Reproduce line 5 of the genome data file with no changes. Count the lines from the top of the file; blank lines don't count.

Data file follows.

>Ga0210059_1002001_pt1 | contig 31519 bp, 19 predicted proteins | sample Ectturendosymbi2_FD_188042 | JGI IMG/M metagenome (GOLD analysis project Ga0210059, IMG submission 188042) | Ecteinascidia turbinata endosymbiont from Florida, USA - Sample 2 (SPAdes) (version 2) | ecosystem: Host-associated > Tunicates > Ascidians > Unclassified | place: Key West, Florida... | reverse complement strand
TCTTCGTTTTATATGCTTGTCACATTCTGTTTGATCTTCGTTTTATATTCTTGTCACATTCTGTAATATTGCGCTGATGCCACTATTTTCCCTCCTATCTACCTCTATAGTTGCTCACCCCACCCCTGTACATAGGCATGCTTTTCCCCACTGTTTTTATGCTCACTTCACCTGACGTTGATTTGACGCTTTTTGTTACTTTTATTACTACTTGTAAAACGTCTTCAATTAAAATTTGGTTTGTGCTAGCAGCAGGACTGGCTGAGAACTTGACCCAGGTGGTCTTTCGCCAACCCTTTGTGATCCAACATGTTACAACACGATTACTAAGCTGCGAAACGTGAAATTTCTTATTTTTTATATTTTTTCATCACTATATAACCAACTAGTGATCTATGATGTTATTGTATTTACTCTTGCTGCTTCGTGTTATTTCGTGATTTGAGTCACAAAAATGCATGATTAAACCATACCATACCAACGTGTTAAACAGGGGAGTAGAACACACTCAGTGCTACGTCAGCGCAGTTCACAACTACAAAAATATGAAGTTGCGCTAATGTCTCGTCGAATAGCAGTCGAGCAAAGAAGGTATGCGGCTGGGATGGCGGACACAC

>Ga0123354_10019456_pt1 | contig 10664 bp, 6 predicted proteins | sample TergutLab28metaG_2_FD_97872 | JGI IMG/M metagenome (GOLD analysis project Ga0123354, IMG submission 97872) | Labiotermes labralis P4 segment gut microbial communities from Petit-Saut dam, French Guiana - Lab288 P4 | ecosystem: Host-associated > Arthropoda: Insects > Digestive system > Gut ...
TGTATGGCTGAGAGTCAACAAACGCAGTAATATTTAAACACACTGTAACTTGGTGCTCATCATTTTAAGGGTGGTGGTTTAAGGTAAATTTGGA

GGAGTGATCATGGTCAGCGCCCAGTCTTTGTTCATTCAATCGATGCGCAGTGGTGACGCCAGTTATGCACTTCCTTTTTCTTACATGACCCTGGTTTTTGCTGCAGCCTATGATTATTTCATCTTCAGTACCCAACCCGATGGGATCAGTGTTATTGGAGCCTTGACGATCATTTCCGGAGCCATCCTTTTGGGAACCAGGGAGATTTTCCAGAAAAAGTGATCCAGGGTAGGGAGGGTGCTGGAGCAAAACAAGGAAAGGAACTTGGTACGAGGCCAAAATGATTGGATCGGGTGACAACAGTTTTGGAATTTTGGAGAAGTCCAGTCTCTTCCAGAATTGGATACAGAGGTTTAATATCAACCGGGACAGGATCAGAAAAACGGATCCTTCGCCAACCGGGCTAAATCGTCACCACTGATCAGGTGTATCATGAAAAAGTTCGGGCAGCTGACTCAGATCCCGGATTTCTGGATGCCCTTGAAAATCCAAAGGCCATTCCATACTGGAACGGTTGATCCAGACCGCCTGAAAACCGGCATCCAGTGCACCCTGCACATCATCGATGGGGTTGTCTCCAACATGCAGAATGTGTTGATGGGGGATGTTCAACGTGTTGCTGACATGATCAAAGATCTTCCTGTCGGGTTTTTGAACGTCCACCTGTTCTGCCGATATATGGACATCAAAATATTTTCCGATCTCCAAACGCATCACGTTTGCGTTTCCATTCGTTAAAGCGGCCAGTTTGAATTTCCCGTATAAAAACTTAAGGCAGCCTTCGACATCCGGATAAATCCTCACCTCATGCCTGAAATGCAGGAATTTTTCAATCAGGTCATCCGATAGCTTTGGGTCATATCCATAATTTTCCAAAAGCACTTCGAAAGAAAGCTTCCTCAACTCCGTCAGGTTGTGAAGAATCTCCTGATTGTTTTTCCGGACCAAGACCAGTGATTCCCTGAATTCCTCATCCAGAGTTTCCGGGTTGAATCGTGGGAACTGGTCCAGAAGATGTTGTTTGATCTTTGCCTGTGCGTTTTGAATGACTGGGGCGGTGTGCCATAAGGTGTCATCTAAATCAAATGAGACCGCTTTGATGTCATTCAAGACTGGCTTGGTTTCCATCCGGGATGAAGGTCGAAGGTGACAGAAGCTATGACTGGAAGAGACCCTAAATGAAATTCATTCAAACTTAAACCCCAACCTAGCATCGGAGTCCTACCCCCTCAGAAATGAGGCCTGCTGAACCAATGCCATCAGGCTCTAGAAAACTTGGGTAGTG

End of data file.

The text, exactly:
GGAGTGATCATGGTCAGCGCCCAGTCTTTGTTCATTCAATCGATGCGCAGTGGTGACGCCAGTTATGCACTTCCTTTTTCTTACATGACCCTGGTTTTTGCTGCAGCCTATGATTATTTCATCTTCAGTACCCAACCCGATGGGATCAGTGTTATTGGAGCCTTGACGATCATTTCCGGAGCCATCCTTTTGGGAACCAGGGAGATTTTCCAGAAAAAGTGATCCAGGGTAGGGAGGGTGCTGGAGCAAAACAAGGAAAGGAACTTGGTACGAGGCCAAAATGATTGGATCGGGTGACAACAGTTTTGGAATTTTGGAGAAGTCCAGTCTCTTCCAGAATTGGATACAGAGGTTTAATATCAACCGGGACAGGATCAGAAAAACGGATCCTTCGCCAACCGGGCTAAATCGTCACCACTGATCAGGTGTATCATGAAAAAGTTCGGGCAGCTGACTCAGATCCCGGATTTCTGGATGCCCTTGAAAATCCAAAGGCCATTCCATACTGGAACGGTTGATCCAGACCGCCTGAAAACCGGCATCCAGTGCACCCTGCACATCATCGATGGGGTTGTCTCCAACATGCAGAATGTGTTGATGGGGGATGTTCAACGTGTTGCTGACATGATCAAAGATCTTCCTGTCGGGTTTTTGAACGTCCACCTGTTCTGCCGATATATGGACATCAAAATATTTTCCGATCTCCAAACGCATCACGTTTGCGTTTCCATTCGTTAAAGCGGCCAGTTTGAATTTCCCGTATAAAAACTTAAGGCAGCCTTCGACATCCGGATAAATCCTCACCTCATGCCTGAAATGCAGGAATTTTTCAATCAGGTCATCCGATAGCTTTGGGTCATATCCATAATTTTCCAAAAGCACTTCGAAAGAAAGCTTCCTCAACTCCGTCAGGTTGTGAAGAATCTCCTGATTGTTTTTCCGGACCAAGACCAGTGATTCCCTGAATTCCTCATCCAGAGTTTCCGGGTTGAATCGTGGGAACTGGTCCAGAAGATGTTGTTTGATCTTTGCCTGTGCGTTTTGAATGACTGGGGCGGTGTGCCATAAGGTGTCATCTAAATCAAATGAGACCGCTTTGATGTCATTCAAGACTGGCTTGGTTTCCATCCGGGATGAAGGTCGAAGGTGACAGAAGCTATGACTGGAAGAGACCCTAAATGAAATTCATTCAAACTTAAACCCCAACCTAGCATCGGAGTCCTACCCCCTCAGAAATGAGGCCTGCTGAACCAATGCCATCAGGCTCTAGAAAACTTGGGTAGTG